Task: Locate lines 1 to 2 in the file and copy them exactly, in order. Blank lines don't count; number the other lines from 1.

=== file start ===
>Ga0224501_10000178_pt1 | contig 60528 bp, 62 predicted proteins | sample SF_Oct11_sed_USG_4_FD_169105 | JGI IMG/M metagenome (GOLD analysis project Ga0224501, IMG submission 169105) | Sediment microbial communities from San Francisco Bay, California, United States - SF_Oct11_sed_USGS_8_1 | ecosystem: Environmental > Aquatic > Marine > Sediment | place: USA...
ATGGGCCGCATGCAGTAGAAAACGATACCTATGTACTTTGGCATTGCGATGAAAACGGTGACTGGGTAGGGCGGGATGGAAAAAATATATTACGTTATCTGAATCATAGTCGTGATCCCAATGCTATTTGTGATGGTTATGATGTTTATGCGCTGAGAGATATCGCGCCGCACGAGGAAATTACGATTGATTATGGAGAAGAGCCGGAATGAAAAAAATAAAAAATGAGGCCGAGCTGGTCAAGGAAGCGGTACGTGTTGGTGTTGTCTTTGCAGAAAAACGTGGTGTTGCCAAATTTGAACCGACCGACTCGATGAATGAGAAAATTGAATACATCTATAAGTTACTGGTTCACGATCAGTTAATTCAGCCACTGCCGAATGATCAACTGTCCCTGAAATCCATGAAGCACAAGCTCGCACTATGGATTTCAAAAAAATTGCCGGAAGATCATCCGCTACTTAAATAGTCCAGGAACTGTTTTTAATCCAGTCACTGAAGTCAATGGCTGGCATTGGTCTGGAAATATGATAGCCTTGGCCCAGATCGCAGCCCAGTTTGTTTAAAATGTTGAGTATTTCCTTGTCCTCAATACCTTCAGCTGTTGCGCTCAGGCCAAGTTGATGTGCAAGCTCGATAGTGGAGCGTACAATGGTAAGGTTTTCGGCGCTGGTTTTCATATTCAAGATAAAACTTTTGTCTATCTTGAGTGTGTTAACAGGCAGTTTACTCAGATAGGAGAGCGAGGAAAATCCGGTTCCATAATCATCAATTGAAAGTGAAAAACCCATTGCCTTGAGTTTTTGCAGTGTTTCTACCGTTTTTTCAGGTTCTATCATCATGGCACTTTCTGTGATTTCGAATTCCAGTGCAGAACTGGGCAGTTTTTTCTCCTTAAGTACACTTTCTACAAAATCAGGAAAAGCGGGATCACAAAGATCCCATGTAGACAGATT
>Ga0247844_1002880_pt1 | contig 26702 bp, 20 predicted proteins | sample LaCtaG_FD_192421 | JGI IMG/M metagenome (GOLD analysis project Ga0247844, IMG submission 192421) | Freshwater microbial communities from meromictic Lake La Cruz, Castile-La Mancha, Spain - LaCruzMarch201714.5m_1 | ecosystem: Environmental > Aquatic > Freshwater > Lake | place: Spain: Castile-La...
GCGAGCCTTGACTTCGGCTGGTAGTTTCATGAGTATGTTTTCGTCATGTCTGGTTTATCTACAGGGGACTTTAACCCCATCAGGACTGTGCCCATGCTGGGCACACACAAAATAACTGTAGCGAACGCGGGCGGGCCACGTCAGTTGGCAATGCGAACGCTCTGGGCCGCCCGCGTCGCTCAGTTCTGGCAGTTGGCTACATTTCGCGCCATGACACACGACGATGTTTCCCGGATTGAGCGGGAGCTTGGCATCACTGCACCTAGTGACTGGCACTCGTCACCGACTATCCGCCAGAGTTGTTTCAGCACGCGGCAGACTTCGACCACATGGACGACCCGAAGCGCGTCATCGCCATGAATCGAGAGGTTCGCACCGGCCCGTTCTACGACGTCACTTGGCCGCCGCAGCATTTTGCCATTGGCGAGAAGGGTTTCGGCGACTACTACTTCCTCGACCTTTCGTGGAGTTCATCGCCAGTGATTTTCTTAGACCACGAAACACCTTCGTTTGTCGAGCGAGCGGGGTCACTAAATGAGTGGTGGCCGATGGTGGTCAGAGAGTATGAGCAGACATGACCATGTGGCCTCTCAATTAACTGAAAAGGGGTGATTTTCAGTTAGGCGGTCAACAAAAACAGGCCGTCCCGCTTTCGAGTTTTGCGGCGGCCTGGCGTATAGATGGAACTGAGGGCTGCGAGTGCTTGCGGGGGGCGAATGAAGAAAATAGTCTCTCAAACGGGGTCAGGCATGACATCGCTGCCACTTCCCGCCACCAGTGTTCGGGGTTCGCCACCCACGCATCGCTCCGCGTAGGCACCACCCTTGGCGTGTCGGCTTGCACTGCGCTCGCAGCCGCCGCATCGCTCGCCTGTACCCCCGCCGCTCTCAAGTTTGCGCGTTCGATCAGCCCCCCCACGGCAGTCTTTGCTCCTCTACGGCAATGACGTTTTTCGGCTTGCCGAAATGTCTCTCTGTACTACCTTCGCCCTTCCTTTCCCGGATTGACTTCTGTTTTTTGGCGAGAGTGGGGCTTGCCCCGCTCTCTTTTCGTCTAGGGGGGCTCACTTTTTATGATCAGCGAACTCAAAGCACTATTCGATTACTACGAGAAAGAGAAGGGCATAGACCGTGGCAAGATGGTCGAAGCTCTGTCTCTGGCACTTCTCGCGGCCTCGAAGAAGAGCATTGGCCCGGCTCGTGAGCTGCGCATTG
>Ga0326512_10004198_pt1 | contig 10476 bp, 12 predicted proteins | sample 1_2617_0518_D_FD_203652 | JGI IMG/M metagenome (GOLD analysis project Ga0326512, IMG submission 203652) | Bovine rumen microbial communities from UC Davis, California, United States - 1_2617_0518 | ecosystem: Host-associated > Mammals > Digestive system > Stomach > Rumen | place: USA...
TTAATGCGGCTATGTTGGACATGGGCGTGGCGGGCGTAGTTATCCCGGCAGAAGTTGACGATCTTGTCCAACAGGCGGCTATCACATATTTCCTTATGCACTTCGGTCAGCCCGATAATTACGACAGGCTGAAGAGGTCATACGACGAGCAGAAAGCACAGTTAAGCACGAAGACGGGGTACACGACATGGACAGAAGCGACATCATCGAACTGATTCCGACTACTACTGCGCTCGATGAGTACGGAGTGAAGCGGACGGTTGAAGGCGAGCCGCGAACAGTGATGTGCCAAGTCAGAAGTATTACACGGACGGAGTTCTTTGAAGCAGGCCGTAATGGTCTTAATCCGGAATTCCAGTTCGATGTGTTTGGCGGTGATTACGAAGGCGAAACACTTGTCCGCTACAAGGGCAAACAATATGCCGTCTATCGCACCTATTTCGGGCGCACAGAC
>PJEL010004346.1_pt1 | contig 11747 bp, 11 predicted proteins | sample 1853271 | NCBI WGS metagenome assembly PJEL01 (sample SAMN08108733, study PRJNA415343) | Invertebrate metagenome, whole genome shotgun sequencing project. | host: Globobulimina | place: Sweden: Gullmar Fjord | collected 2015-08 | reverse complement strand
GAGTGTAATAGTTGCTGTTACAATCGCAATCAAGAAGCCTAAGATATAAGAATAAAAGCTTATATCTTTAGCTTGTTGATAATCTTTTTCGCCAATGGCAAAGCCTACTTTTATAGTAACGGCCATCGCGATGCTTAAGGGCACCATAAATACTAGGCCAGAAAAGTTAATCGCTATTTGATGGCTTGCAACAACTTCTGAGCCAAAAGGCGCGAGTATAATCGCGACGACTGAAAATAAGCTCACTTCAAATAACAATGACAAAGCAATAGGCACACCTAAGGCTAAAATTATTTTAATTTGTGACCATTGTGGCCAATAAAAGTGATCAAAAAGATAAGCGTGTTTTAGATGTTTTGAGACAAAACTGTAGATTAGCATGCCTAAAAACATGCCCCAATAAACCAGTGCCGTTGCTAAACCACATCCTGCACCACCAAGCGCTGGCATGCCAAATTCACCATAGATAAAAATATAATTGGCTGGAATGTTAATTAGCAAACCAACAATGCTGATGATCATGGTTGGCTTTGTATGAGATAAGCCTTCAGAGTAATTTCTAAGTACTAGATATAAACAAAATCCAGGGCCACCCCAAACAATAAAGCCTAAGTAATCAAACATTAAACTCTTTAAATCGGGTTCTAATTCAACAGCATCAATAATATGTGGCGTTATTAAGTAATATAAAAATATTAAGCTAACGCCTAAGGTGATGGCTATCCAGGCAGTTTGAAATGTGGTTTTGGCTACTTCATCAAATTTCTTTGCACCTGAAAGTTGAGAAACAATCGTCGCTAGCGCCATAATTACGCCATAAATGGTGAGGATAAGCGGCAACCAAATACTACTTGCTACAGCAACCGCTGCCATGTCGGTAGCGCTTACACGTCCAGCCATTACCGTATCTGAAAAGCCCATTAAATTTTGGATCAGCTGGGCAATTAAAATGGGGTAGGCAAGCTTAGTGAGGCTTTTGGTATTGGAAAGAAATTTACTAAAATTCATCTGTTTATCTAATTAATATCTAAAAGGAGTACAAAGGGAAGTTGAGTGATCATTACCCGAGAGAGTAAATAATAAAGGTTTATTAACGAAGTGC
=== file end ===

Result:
>Ga0224501_10000178_pt1 | contig 60528 bp, 62 predicted proteins | sample SF_Oct11_sed_USG_4_FD_169105 | JGI IMG/M metagenome (GOLD analysis project Ga0224501, IMG submission 169105) | Sediment microbial communities from San Francisco Bay, California, United States - SF_Oct11_sed_USGS_8_1 | ecosystem: Environmental > Aquatic > Marine > Sediment | place: USA...
ATGGGCCGCATGCAGTAGAAAACGATACCTATGTACTTTGGCATTGCGATGAAAACGGTGACTGGGTAGGGCGGGATGGAAAAAATATATTACGTTATCTGAATCATAGTCGTGATCCCAATGCTATTTGTGATGGTTATGATGTTTATGCGCTGAGAGATATCGCGCCGCACGAGGAAATTACGATTGATTATGGAGAAGAGCCGGAATGAAAAAAATAAAAAATGAGGCCGAGCTGGTCAAGGAAGCGGTACGTGTTGGTGTTGTCTTTGCAGAAAAACGTGGTGTTGCCAAATTTGAACCGACCGACTCGATGAATGAGAAAATTGAATACATCTATAAGTTACTGGTTCACGATCAGTTAATTCAGCCACTGCCGAATGATCAACTGTCCCTGAAATCCATGAAGCACAAGCTCGCACTATGGATTTCAAAAAAATTGCCGGAAGATCATCCGCTACTTAAATAGTCCAGGAACTGTTTTTAATCCAGTCACTGAAGTCAATGGCTGGCATTGGTCTGGAAATATGATAGCCTTGGCCCAGATCGCAGCCCAGTTTGTTTAAAATGTTGAGTATTTCCTTGTCCTCAATACCTTCAGCTGTTGCGCTCAGGCCAAGTTGATGTGCAAGCTCGATAGTGGAGCGTACAATGGTAAGGTTTTCGGCGCTGGTTTTCATATTCAAGATAAAACTTTTGTCTATCTTGAGTGTGTTAACAGGCAGTTTACTCAGATAGGAGAGCGAGGAAAATCCGGTTCCATAATCATCAATTGAAAGTGAAAAACCCATTGCCTTGAGTTTTTGCAGTGTTTCTACCGTTTTTTCAGGTTCTATCATCATGGCACTTTCTGTGATTTCGAATTCCAGTGCAGAACTGGGCAGTTTTTTCTCCTTAAGTACACTTTCTACAAAATCAGGAAAAGCGGGATCACAAAGATCCCATGTAGACAGATT